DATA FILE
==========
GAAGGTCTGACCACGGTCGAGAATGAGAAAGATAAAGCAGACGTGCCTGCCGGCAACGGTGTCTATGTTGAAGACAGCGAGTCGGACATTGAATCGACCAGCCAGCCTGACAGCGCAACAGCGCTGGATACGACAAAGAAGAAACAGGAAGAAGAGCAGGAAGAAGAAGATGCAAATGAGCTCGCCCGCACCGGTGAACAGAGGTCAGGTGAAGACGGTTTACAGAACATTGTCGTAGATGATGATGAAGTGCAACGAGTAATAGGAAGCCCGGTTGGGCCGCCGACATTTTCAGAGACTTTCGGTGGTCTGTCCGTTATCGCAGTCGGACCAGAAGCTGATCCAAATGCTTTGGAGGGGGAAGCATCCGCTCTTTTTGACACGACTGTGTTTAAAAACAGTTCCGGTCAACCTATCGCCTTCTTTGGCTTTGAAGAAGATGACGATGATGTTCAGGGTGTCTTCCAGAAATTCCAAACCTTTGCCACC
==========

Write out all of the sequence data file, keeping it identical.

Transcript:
GAAGGTCTGACCACGGTCGAGAATGAGAAAGATAAAGCAGACGTGCCTGCCGGCAACGGTGTCTATGTTGAAGACAGCGAGTCGGACATTGAATCGACCAGCCAGCCTGACAGCGCAACAGCGCTGGATACGACAAAGAAGAAACAGGAAGAAGAGCAGGAAGAAGAAGATGCAAATGAGCTCGCCCGCACCGGTGAACAGAGGTCAGGTGAAGACGGTTTACAGAACATTGTCGTAGATGATGATGAAGTGCAACGAGTAATAGGAAGCCCGGTTGGGCCGCCGACATTTTCAGAGACTTTCGGTGGTCTGTCCGTTATCGCAGTCGGACCAGAAGCTGATCCAAATGCTTTGGAGGGGGAAGCATCCGCTCTTTTTGACACGACTGTGTTTAAAAACAGTTCCGGTCAACCTATCGCCTTCTTTGGCTTTGAAGAAGATGACGATGATGTTCAGGGTGTCTTCCAGAAATTCCAAACCTTTGCCACC